#40105  by Mr.Charlie
It's about lost love, "rider" is a term often used in blues/old country songs which references a girl you're with. The whole "headlight on a north bound train" is kind of a lamenting lyric to me, metaphorical in the sense that you wish you could clearly see your way through the hard time of losing your girl, through the inevitable trip north through the cool colorado rain, which is basically breaking up with your rider. Just my two cents.

 #40106  by st stephen
lost love...i think its pretty obvious

 #40109  by BuddhaG
My interpretation of any given song will change as my life goes through changes itself. It seems that a song will transform in my mind over a period of months or years. Sometimes it oscillates between meanings, becoming pertinent in the sense of what I need at this time in my life.

I hadn't paid that much attention to this song in the past years... just saw it as a nice folky blues about love and moving on. Perhaps being a bad place and getting out of that bad place in your head. The way Jerry sang the Cool Colorado Rain part always gave some great imagery of a beam of light cutting through the confusion (a la Dark Star).

On a personal note, I was listening to a China>Rider one night when hanging out with the girl I've been with recently. We were just chillin, enjoying each others company, and when the band started the first lyrics to the song, we both just looked at each other and understood there was a fundamental sadness in the reality of our situation. She is leaving to Hawaii in a month and though I plan on seeing her again, the song was more true to me than it ever had been before.

I hope next March's Winds will blow me to Hawaii.

 #40113  by Pete B.
My rider left upon the midnight flyer...
Singin' like a summer breeze.

 #147953  by Charlie
The song "I Know You Rider" was originally recorded back in the thirties under the name "Women's Blues" by Lucille Bogan although apparently many of the lyrics were different. According to Wiki musicologists Alan and John Lomax heard it sung by an 18 year old girl in Prison, added some verses and gave it the title "Women's Blues.

The first verse is pretty obvious - you're going to miss my loving when I go.

A number of the verses are traditional and used in a few other songs as well as this one. For example the "I lay down last Night" verse is sung by Taj Mahal in his version of "Good Morning Miss Brown" from the Natural Blues album. "The sun will shine in my back door" verse is also sung by Taj on his version of Diving Duck Blues" from his first album (I think). Sonny Terry and Brownie McGee also had a song where this line appeared as the last line of each verse.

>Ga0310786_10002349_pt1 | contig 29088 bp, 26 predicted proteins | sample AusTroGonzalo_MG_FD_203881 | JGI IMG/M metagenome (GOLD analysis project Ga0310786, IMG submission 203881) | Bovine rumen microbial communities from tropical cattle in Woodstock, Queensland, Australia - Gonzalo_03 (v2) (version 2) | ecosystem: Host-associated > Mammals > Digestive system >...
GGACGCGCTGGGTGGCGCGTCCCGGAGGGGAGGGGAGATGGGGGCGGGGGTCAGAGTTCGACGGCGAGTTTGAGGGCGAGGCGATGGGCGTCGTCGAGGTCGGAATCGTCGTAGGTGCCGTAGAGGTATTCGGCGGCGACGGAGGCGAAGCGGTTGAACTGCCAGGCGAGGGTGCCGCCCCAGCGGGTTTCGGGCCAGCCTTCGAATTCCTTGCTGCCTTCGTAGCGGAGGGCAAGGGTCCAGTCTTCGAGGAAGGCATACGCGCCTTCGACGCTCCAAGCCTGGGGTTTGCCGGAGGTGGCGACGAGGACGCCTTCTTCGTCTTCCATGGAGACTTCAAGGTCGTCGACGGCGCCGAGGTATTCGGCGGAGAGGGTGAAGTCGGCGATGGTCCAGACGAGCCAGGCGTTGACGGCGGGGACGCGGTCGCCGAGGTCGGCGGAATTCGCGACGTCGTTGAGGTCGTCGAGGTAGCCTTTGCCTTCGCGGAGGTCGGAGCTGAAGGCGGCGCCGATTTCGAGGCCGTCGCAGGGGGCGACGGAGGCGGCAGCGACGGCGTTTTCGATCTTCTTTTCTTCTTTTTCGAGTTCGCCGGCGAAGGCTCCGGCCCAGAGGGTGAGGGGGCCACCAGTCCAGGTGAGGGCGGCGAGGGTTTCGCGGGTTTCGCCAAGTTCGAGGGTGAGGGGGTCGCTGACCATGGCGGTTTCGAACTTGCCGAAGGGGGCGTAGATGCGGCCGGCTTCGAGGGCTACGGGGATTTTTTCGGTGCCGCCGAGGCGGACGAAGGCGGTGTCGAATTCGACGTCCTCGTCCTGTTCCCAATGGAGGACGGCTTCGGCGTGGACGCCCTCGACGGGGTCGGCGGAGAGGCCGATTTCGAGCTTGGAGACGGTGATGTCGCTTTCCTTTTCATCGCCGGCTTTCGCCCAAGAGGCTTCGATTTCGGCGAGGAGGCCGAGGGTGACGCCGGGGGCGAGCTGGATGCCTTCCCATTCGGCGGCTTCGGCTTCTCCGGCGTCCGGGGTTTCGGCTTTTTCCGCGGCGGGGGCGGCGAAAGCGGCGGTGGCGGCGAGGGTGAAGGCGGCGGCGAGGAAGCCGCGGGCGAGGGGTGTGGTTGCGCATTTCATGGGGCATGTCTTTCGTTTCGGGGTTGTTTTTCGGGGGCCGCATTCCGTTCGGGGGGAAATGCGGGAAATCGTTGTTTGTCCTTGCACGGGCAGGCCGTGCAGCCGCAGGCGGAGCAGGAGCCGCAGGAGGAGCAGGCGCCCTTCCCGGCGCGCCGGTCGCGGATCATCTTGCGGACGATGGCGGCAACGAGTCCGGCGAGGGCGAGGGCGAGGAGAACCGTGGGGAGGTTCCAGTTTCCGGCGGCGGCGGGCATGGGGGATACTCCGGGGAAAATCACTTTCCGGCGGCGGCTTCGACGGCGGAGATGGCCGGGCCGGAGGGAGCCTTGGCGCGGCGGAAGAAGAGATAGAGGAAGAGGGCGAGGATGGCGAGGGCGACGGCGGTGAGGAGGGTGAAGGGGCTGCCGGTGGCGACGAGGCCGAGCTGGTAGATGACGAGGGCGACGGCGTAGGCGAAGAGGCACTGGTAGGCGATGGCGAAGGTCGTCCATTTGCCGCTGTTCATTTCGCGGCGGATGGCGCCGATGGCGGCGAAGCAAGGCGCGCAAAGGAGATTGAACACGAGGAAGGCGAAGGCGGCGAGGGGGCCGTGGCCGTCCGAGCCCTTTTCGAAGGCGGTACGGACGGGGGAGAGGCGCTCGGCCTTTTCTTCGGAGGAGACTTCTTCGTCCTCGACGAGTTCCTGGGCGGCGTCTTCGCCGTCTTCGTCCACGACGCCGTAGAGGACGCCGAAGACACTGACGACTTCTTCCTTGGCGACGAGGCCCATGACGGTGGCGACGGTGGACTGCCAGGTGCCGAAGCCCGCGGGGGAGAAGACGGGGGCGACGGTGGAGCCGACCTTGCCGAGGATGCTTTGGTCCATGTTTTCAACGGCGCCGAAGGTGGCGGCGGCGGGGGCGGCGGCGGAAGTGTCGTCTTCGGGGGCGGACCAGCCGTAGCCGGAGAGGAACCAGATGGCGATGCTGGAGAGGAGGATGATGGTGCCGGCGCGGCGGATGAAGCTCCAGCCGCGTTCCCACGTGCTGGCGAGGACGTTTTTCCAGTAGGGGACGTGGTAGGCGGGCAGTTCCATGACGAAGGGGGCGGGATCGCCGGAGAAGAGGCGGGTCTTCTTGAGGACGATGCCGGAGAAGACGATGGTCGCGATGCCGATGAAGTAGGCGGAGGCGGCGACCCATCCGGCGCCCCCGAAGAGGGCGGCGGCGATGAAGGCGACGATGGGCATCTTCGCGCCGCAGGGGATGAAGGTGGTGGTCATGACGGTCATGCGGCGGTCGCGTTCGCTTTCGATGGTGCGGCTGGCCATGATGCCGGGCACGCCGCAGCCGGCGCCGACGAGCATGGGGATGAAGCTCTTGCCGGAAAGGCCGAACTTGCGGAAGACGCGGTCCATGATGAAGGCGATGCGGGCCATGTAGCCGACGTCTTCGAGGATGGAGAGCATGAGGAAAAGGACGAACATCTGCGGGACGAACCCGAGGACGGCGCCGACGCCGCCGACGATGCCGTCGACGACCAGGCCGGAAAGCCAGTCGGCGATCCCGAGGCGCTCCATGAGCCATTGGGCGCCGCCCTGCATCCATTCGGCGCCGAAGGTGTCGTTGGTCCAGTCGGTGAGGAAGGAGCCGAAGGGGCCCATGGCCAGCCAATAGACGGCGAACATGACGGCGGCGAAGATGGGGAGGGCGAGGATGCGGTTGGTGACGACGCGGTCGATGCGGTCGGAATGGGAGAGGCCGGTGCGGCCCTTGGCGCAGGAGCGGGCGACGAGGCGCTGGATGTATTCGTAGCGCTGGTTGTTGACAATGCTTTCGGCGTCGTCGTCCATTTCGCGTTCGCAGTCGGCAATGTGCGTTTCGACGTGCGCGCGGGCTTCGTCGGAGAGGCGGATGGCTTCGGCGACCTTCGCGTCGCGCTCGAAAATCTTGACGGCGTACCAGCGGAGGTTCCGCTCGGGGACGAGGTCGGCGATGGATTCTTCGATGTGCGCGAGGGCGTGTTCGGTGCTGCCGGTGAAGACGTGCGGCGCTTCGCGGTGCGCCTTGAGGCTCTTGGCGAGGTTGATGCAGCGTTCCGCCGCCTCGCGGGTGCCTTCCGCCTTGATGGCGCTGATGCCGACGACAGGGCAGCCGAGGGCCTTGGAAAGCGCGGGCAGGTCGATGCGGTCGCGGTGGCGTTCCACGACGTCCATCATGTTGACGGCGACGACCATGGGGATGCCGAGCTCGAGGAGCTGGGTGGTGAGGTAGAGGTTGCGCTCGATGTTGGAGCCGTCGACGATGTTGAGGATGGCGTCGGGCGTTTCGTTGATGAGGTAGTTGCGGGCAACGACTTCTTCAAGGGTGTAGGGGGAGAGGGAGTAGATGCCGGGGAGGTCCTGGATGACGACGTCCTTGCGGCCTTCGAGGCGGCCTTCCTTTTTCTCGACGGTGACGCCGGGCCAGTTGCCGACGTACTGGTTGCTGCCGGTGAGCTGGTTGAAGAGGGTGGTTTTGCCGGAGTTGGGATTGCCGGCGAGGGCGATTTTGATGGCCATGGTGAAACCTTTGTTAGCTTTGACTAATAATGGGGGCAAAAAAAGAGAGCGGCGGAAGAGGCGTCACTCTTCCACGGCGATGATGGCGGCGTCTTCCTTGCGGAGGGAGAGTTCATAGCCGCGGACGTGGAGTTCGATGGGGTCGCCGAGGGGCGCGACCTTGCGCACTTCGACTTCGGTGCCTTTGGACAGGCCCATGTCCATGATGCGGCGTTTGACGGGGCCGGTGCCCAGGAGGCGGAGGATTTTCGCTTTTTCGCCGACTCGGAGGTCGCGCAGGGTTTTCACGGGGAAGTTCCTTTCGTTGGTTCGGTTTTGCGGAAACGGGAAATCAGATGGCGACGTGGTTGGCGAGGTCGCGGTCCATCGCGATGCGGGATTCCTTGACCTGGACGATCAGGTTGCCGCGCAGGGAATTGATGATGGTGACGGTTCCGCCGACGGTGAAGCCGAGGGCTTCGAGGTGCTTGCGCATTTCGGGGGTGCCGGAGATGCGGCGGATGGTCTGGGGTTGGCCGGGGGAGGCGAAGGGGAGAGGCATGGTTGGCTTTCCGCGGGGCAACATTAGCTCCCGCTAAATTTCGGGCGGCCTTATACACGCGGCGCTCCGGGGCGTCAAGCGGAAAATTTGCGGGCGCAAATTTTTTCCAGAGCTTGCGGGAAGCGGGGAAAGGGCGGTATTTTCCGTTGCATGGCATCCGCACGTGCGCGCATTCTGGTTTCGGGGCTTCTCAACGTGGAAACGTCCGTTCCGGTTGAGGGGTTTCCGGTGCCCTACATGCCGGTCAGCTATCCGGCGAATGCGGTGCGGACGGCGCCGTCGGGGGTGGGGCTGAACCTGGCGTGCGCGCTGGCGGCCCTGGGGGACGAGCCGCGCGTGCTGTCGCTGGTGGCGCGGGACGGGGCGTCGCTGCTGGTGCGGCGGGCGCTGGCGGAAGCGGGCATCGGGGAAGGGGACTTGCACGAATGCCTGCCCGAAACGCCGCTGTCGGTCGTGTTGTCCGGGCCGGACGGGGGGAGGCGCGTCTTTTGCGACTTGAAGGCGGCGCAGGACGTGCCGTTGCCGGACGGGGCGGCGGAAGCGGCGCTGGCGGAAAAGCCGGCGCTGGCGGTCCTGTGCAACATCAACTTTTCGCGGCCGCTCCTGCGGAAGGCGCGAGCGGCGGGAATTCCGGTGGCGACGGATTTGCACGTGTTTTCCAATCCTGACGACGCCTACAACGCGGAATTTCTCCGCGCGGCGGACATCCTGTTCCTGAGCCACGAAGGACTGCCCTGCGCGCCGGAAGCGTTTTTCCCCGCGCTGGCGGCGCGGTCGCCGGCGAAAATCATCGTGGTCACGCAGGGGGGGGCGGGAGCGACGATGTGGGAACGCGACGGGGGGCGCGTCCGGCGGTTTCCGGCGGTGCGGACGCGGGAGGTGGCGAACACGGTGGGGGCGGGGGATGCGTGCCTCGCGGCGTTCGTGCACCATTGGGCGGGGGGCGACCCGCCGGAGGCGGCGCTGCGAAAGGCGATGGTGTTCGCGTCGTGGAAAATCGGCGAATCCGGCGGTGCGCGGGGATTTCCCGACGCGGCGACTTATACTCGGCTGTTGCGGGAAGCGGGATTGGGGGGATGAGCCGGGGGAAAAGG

I would interpret the "I wish I was a headlight" verse as possibly an African American woman (or man) in the South wanting to migrate north to Chicago or Detroit or somewhere they could obtain employment and possibly escape Jim Crow.
 #148001  by aiq
I always took rider to be my easy rider, a good friend with benefits. This friend has done something to mess with singer's mind a bit.

Singer has rambling on his mind, and may soon have another rider.

Sometimes a cigar is just a cigar.

That said I don't want anyone telling me what the painting means so rock on.
 #153850  by hogwldfltr
The song was heard sung by a black woman sentenced for murder while in prison. It was documented by the Lomaxes (John and Alan) in 1934 who identified more versus and older ones. It's about death and longing for freedom.


 #154075  by old man down
strumminsix wrote:Rider = a woman who a man was sleeping with sans any ties.

The chorus basically says your gonna miss me but the verses basically say I'm gonna miss you.

Rollin in your arms = sex
This. ^^^^^^^^^^
And as sung by Garcia/Weir during the 60s — 70s, the imagery of a western cowboy's hard-life could be implied.

 #162643  by XacJED
No one will probably read this . But I thought I'd comment. Right or wrong - I always thought it was about a man who was planning to be a freight hopper, ditching his girl in Frisco and riding to Montana. He hasn't done it yet, because its all in the future tense, except the second verse where it bothering him. There's no mention of the destination but frisco Colorado had a train line that went to Montana and it reminded me of Zen and the Art of Motorcycle Repair which took place in Montana.

He knew it would hurt her, (gonna miss me when I'm gone) and it bothered him (Lord, I could not take my rest) but he knew it would be for the best (The sun will shine in my back door some day - March winds will blow all my troubles away). He wishes he could just get it over with, and jump that freight train and get out in front of the troubles he feels, because jumping that train holds the cure for what ails him, (I wish I was a headlight on a north-bound train - I'd shine my light through the cool Colorado rain). No matter how hard it would be (I'd rather drink muddy water, sleep in a hollow log )its better than staying and being treated wrong (Than stay here in Frisco, be treated like a dog). But the reason the song is so melancholy is because we don't know if he ever got out, or if he stayed. The most fervent line in the song is the part "I wish I was a headlight on a north-bound train" that's always sung much more forcibly because it's what the protagonist wants.
tcsned liked this


 #162690  by gratefulredhead
CountryMile Cadillac wrote: Mon Sep 03, 2007 4:30 pm Frisco is in Colorado
Actually I was born in San Pablo (on the bay across from San Fran) in 1967. My whole family, who are all NW US dwellers, always referred to San Francisco as "Frisco". It's the shorthand for the city that people of an older generation use.